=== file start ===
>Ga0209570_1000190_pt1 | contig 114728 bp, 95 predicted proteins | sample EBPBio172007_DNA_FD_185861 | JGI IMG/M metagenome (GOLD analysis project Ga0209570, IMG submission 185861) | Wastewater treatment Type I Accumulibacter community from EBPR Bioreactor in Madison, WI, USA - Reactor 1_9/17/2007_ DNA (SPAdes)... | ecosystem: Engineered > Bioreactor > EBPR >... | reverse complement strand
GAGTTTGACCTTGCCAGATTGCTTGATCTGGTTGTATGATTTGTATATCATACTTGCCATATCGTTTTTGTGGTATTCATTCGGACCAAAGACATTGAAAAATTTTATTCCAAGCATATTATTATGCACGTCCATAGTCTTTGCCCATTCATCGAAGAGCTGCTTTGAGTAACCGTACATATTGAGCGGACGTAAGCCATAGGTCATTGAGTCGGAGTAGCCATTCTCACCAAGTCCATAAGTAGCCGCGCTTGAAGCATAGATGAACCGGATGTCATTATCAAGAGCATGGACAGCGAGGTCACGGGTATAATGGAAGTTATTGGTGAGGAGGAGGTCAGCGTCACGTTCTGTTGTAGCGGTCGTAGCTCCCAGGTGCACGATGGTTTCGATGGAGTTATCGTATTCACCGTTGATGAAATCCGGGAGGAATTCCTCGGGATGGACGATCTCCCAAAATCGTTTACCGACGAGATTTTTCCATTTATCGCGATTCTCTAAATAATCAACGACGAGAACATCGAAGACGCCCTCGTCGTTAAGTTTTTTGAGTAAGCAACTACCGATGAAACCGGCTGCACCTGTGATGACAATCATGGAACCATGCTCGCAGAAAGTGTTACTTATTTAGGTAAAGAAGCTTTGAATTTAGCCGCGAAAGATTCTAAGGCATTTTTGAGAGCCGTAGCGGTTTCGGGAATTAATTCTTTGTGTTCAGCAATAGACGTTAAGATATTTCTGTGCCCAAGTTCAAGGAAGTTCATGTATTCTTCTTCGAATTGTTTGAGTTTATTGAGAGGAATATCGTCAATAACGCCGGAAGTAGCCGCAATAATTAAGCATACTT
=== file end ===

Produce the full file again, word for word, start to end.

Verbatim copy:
>Ga0209570_1000190_pt1 | contig 114728 bp, 95 predicted proteins | sample EBPBio172007_DNA_FD_185861 | JGI IMG/M metagenome (GOLD analysis project Ga0209570, IMG submission 185861) | Wastewater treatment Type I Accumulibacter community from EBPR Bioreactor in Madison, WI, USA - Reactor 1_9/17/2007_ DNA (SPAdes)... | ecosystem: Engineered > Bioreactor > EBPR >... | reverse complement strand
GAGTTTGACCTTGCCAGATTGCTTGATCTGGTTGTATGATTTGTATATCATACTTGCCATATCGTTTTTGTGGTATTCATTCGGACCAAAGACATTGAAAAATTTTATTCCAAGCATATTATTATGCACGTCCATAGTCTTTGCCCATTCATCGAAGAGCTGCTTTGAGTAACCGTACATATTGAGCGGACGTAAGCCATAGGTCATTGAGTCGGAGTAGCCATTCTCACCAAGTCCATAAGTAGCCGCGCTTGAAGCATAGATGAACCGGATGTCATTATCAAGAGCATGGACAGCGAGGTCACGGGTATAATGGAAGTTATTGGTGAGGAGGAGGTCAGCGTCACGTTCTGTTGTAGCGGTCGTAGCTCCCAGGTGCACGATGGTTTCGATGGAGTTATCGTATTCACCGTTGATGAAATCCGGGAGGAATTCCTCGGGATGGACGATCTCCCAAAATCGTTTACCGACGAGATTTTTCCATTTATCGCGATTCTCTAAATAATCAACGACGAGAACATCGAAGACGCCCTCGTCGTTAAGTTTTTTGAGTAAGCAACTACCGATGAAACCGGCTGCACCTGTGATGACAATCATGGAACCATGCTCGCAGAAAGTGTTACTTATTTAGGTAAAGAAGCTTTGAATTTAGCCGCGAAAGATTCTAAGGCATTTTTGAGAGCCGTAGCGGTTTCGGGAATTAATTCTTTGTGTTCAGCAATAGACGTTAAGATATTTCTGTGCCCAAGTTCAAGGAAGTTCATGTATTCTTCTTCGAATTGTTTGAGTTTATTGAGAGGAATATCGTCAATAACGCCGGAAGTAGCCGCAATAATTAAGCATACTT